Parks and physical activity: why are some parks used more than others?

Abstract

OBJECTIVE To assess how park characteristics and demographic factors are associated with park use. METHODS We studied a diverse sample of parks in a Southern California metropolitan area in 2006-2008 representing a variety of racial and ethnic communities of different socioeconomic strata. We surveyed 51 park directors, 4257 park users and local residents, and observed 30 parks. We explored relationships among the number of people observed, the number of park programs offered, number of organized activities observed, park size, existence of park advisory board, perceptions of safety, and population density and characteristics. RESULTS The strongest correlates of the number of people using the park were the park size and the number of organized activities observed. Neighborhood population density, neighborhood poverty levels, perceptions of park safety, and the presence of a park advisory board were not associated with park use. CONCLUSION While perceptions of low safety have been considered a barrier to park use, perceptions of high safety do not appear to facilitate park use. Having events at the park, including sports competitions and other attractions, appears to be the strongest correlate of park use and community-level physical activity.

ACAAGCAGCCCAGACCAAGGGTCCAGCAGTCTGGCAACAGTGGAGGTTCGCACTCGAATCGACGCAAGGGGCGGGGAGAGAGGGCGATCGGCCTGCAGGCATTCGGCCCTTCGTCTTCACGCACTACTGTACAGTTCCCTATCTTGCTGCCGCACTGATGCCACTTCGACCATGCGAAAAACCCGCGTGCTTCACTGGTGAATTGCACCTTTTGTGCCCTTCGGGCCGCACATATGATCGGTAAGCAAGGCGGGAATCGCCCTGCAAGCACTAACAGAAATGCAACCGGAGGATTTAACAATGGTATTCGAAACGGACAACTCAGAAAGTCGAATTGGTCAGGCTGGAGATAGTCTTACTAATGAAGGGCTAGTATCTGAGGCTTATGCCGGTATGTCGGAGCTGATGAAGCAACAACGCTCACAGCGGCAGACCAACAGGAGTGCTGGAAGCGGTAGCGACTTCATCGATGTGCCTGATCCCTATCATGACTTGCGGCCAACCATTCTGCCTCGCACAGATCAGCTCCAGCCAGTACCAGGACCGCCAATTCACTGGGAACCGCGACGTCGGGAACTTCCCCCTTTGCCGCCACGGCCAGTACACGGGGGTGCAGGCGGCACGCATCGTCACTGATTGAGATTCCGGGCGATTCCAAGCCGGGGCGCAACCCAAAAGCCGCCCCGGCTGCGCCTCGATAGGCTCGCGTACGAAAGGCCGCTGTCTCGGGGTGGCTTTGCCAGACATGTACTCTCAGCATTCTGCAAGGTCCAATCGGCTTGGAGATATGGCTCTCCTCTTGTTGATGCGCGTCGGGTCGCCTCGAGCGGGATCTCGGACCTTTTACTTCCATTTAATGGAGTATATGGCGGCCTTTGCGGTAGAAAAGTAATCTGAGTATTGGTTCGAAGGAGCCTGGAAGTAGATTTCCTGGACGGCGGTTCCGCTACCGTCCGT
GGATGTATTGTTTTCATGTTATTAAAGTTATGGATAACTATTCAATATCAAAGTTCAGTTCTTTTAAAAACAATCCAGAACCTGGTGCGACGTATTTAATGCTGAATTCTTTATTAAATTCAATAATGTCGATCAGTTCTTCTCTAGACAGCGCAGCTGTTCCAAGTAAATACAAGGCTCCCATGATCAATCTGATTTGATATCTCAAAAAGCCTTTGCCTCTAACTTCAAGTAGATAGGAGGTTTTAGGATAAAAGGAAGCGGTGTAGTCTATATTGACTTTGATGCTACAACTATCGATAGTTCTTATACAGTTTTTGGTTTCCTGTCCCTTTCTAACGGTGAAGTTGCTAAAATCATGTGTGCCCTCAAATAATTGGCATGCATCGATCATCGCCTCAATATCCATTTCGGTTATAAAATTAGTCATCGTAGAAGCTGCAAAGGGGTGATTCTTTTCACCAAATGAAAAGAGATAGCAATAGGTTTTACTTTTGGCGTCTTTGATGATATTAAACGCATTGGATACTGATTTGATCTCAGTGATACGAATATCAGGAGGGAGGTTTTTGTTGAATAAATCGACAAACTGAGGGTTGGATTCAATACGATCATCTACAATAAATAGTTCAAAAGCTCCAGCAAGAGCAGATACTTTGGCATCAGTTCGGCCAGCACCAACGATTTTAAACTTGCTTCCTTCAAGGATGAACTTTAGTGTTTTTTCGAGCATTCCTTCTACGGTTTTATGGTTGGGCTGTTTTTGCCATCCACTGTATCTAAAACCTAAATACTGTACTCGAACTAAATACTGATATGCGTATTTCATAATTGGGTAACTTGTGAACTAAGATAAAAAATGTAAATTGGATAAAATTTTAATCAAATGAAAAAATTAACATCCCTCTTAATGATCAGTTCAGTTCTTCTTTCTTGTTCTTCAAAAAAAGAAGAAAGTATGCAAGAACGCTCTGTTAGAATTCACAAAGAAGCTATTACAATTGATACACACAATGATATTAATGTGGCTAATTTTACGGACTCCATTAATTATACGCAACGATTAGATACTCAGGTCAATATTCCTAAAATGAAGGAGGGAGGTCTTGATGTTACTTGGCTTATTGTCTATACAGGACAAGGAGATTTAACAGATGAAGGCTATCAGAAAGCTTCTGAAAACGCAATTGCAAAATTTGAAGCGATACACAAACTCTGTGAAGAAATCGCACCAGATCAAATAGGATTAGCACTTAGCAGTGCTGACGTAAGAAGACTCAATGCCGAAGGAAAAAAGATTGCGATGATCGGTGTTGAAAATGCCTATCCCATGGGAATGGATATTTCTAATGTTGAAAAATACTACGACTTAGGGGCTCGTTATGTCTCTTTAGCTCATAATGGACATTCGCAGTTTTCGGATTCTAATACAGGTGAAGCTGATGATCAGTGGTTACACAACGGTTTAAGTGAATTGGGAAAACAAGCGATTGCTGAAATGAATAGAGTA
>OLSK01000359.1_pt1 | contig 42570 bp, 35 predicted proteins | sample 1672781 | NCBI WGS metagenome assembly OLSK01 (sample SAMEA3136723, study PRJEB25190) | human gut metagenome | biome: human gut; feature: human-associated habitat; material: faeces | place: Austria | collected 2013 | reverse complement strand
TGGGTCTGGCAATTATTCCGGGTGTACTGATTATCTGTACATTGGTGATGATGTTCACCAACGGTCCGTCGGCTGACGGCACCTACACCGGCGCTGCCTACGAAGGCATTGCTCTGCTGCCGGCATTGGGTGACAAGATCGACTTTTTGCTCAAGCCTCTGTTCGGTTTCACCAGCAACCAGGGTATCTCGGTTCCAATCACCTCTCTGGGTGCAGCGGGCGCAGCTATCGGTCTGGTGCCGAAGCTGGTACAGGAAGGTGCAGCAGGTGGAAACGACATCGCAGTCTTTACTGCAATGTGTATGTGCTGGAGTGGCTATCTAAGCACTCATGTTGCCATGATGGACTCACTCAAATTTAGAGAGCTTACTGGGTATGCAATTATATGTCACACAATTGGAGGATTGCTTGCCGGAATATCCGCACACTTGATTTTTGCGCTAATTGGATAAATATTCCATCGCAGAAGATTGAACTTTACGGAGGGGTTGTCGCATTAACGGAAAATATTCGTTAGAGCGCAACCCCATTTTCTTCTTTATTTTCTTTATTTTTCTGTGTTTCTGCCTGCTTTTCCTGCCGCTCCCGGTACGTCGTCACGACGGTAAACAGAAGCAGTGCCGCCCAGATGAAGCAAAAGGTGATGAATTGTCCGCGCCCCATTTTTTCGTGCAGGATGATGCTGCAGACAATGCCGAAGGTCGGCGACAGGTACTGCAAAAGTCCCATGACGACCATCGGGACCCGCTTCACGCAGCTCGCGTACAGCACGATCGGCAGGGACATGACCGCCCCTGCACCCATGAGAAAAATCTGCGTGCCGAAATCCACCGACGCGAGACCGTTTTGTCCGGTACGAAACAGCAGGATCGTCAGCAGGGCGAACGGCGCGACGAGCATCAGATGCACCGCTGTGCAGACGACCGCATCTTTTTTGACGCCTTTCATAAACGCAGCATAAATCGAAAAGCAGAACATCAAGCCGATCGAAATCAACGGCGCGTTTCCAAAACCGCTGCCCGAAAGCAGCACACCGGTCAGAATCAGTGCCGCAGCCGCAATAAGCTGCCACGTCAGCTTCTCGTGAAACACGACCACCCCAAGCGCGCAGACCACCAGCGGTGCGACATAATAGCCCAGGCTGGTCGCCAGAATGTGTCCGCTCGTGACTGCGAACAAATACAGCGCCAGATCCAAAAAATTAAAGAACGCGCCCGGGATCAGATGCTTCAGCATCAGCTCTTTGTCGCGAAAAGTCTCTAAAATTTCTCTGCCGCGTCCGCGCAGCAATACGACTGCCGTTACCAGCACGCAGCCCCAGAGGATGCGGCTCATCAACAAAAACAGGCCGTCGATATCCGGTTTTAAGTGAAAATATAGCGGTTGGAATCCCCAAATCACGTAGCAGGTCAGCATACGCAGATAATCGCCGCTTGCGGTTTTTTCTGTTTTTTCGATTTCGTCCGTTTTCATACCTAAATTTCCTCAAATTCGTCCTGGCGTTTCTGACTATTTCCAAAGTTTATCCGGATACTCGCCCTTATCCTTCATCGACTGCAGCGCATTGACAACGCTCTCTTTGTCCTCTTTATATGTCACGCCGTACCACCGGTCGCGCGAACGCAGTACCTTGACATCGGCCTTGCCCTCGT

DOI: 10.1016/j.ypmed.2009.08.020

2 Figures and Tables

0204060200920102011201220132014201520162017
Citations per Year

131 Citations

Semantic Scholar estimates that this publication has 131 citations based on the available data.

See our FAQ for additional information.

Cite this paper

@article{Cohen2010ParksAP, title={Parks and physical activity: why are some parks used more than others?}, author={Deborah Ann Cohen and T . W . Davies R . Phillips R . A . Duff Marsh and Stephanie L Williamson and Kathryn Pitkin Derose and Homero Martinez and C. Messan Setodji and Thomas McKenzie}, journal={Preventive medicine}, year={2010}, volume={50 Suppl 1}, pages={S9-12} }